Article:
Study finds antibiotics are unlikely to be a major contributor to childhood obesity
A Better Start National Science Challenge’s research into the association between antibiotic exposure and childhood
obesity is one of the largest studies of its kind ever conducted. It used a sample size of nearly 290,000 children and
their mother’s (151,359 children and 132,852 mothers).
51% of the children were boys. Antibiotics exposure was common, with at least once course dispensed to 35.7% of mothers
during pregnancy and to 82.3% of children in the first two years of life.
The objective of the study was to assess whether antibiotic exposure during pregnancy and/or in early childhood was
associated with the development of childhood obesity.
Obesity is a significant problem in New Zealand and affects 1 in 3 adults and 1 in 9 children. Antibiotics have
historically been used as growth-promoting agents in farm animals and research in animals has shown that use of
antibiotics led to obesity. However, evidence in humans is inconsistent.
Numerous studies have reported a positive association between antibiotic exposure and development of childhood obesity.
However, there are several studies which showed that antibiotics are not associated with the development of childhood
obesity. In these studies, the majority looked at the association between childhood exposure and very few examined
exposure in mothers during pregnancy on obesity.
There is some concern that previous positive studies have not adequately accounted for potential confounding factors
including genetic and environmental factors. In particular, very few studies have studied siblings or twins and the
small studies that did include these analyses reported no associations between antibiotic exposure and the risk of
This study, which has been published in the JAMA Network Open, used national data from New Zealand to assess whether antibiotic exposure in women during pregnancy and/or in their
children early in life was associated with the likelihood of childhood obesity at 4 years of age. In addition, to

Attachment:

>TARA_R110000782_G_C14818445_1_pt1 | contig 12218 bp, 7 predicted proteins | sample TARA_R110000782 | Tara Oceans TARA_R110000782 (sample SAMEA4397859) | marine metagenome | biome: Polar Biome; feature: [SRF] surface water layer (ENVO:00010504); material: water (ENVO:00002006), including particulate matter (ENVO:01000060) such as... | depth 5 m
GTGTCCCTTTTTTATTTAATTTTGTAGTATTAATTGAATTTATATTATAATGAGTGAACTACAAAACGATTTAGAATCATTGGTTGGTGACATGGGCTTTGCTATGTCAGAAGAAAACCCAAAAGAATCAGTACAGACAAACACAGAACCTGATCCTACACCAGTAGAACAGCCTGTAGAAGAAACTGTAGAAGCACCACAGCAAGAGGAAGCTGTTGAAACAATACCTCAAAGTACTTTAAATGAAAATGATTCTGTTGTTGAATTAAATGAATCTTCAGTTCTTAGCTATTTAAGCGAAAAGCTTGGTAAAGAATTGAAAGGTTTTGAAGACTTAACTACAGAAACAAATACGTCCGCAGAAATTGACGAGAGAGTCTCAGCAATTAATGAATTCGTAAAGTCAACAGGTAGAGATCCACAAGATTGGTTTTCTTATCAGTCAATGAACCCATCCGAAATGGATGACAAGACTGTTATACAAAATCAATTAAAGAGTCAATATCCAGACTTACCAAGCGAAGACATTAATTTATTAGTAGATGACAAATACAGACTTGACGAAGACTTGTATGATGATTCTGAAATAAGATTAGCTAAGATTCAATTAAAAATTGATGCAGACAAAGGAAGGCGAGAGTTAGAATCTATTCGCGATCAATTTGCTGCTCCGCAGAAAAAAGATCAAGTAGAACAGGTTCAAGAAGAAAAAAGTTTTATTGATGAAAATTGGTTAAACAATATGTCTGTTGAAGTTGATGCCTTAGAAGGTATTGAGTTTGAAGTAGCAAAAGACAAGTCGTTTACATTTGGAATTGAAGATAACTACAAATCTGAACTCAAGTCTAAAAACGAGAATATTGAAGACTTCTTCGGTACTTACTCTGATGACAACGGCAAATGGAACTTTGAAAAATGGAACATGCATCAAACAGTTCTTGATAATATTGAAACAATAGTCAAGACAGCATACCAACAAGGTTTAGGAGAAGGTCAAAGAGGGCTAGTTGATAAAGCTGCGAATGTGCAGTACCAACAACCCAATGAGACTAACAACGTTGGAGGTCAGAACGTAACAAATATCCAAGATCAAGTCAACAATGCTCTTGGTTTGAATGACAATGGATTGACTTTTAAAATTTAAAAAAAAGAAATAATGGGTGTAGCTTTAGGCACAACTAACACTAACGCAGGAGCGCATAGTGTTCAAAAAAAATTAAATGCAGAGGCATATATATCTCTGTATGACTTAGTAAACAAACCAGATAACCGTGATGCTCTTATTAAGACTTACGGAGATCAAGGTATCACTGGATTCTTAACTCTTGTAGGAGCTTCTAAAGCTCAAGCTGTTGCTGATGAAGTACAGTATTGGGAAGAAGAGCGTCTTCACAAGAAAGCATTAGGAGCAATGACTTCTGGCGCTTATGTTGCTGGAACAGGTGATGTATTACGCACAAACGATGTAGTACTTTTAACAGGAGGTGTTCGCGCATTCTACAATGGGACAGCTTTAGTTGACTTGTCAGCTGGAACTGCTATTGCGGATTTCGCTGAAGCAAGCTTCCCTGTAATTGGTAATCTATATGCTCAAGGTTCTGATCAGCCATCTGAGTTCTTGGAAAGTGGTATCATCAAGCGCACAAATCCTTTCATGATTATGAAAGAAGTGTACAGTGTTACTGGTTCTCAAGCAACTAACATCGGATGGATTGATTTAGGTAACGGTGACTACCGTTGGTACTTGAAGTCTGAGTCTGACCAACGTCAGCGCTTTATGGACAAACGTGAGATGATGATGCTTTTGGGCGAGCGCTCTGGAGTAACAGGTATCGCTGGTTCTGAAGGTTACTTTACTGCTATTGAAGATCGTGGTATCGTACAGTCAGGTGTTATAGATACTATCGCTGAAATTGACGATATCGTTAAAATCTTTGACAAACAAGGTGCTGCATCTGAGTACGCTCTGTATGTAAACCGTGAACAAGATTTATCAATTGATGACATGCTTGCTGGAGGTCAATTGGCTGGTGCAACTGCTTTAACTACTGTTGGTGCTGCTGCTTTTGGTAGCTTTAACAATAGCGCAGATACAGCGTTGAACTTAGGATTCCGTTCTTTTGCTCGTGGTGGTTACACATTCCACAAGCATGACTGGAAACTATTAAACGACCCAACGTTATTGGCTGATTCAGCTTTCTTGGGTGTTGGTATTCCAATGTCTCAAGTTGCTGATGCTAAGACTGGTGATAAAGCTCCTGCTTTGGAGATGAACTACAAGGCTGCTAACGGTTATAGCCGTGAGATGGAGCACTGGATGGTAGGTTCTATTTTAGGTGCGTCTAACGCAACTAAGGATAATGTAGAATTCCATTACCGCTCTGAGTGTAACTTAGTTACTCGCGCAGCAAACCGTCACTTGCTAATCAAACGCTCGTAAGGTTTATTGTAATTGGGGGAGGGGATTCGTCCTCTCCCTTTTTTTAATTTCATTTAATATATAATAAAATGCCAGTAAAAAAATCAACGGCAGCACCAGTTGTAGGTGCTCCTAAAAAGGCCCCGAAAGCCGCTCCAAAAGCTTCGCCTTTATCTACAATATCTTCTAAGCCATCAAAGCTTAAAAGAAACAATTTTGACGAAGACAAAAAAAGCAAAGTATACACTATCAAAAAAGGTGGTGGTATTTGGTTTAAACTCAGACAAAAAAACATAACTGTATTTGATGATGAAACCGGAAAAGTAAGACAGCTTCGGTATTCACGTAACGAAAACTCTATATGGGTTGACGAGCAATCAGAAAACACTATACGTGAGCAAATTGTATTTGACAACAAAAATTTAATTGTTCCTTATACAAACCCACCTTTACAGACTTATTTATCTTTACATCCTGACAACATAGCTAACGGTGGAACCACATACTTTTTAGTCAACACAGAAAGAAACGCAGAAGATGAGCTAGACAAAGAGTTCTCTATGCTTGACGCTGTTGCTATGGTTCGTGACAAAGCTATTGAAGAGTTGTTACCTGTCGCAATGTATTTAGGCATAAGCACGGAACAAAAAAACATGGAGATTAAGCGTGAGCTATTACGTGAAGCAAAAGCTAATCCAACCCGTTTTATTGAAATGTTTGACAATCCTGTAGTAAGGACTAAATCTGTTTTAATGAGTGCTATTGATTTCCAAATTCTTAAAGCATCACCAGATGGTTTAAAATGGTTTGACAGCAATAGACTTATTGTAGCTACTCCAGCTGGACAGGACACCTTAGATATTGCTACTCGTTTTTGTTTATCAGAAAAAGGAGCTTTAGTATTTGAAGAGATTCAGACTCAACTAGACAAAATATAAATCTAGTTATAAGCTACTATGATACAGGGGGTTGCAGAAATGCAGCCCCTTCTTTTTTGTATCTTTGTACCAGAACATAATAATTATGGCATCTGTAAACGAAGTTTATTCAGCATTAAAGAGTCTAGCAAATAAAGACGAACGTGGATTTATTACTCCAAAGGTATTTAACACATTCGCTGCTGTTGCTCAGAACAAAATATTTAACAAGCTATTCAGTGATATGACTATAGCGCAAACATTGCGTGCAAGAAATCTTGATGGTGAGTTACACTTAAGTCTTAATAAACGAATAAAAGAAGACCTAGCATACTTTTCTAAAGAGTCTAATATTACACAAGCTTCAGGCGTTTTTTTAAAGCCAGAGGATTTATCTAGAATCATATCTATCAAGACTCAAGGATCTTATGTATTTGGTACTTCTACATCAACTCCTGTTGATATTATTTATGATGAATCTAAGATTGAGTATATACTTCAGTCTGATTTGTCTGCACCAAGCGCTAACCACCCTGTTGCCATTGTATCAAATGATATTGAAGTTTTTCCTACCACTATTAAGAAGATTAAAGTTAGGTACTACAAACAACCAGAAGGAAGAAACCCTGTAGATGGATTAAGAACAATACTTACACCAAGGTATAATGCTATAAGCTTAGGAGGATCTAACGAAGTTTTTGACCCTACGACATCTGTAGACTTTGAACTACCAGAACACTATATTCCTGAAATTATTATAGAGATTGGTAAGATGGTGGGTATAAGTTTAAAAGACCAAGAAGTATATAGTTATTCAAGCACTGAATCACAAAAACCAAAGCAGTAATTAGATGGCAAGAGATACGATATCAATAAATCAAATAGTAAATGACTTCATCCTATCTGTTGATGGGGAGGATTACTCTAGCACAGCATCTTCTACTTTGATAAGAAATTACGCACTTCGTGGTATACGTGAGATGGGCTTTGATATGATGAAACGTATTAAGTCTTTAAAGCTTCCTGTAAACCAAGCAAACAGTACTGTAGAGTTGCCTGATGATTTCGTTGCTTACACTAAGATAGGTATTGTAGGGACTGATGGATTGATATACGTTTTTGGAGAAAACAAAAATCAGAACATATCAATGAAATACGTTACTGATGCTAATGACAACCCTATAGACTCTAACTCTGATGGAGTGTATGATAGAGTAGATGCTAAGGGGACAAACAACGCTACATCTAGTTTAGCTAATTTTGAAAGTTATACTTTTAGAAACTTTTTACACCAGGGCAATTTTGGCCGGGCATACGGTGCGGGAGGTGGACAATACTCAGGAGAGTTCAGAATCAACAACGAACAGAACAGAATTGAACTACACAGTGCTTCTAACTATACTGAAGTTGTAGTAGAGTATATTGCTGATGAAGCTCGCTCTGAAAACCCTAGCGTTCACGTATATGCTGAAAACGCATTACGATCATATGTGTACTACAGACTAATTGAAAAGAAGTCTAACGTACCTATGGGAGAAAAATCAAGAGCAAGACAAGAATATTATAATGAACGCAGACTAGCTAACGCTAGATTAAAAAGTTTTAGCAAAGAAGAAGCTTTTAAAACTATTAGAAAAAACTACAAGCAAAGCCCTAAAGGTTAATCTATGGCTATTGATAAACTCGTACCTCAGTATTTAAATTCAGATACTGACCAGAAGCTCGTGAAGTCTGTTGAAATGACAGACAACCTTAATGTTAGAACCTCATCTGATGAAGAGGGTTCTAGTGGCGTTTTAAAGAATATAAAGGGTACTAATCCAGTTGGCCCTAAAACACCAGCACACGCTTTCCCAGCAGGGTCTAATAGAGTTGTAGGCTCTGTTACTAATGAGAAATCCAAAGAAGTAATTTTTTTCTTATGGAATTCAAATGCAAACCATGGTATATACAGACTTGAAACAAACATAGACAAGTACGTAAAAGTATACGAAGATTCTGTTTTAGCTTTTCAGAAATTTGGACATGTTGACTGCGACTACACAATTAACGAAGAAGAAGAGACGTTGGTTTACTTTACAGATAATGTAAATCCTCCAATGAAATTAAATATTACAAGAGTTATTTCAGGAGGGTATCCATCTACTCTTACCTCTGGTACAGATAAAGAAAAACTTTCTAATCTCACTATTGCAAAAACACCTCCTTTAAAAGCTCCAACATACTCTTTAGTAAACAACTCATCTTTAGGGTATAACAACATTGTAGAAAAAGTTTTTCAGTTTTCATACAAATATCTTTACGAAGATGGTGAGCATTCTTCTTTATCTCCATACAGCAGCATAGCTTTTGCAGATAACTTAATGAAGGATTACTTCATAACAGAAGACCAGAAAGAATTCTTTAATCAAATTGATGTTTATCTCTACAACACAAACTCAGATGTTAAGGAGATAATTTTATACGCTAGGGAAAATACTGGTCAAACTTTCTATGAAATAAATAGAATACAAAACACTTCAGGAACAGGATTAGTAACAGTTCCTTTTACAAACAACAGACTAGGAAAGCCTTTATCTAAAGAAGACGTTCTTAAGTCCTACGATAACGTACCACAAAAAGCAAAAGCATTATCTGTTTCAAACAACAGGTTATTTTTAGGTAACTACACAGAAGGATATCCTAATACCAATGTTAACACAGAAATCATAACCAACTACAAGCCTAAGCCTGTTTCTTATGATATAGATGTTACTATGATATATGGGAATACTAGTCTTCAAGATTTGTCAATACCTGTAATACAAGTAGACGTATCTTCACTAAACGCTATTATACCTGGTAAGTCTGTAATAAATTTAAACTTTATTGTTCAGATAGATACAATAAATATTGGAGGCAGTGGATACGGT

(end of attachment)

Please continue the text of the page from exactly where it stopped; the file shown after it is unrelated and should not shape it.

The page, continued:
address the influence of environmental and genetic factors, the study examined these associations among siblings and
Antibiotics lead to negative changes in the gut microbiome[i]
, which has been proposed to lead to the development of obesity. The mechanisms for this are still unclear but could be
attributed to the ability of gut bacteria to increase energy protection and alter our metabolism and immune function.
However, results from this study indicate there is no association between antibiotic exposure in mothers during
pregnancy and in early childhood on the development of childhood obesity at age 4 years, once the influence of
environmental and genetic factors have been controlled.
“We wanted to better understand the role that antibiotics play in the development of obesity and to investigate for
possible confounding factors that may have influenced these previous results,” says lead researcher, Dr Karen Leong, PhD
candidate and Clinical Research Fellow at the Liggins Institute at the University of Auckland.
There were no associations between prenatal and early childhood antibiotics exposure and the odds of developing
childhood obesity. “While judicious prescription and use of antibiotics is vital, we concluded that antibiotics are
unlikely to be a major contributor to childhood obesity,” says Dr Leong.
“Although antibiotics are not associated with childhood obesity, antibiotics usage in New Zealand is extremely high,
especially during early childhood and it is important to ensure proper antibiotic stewardship among healthcare
professionals and the community at large,” says Professor Wayne Cutfield, Director of A Better Start National Science
A Better Start has supported intervention strategies to combat obesity; specifically the potential role of the gut
microbiome in treating obesity and metabolic diseases, which will soon be published.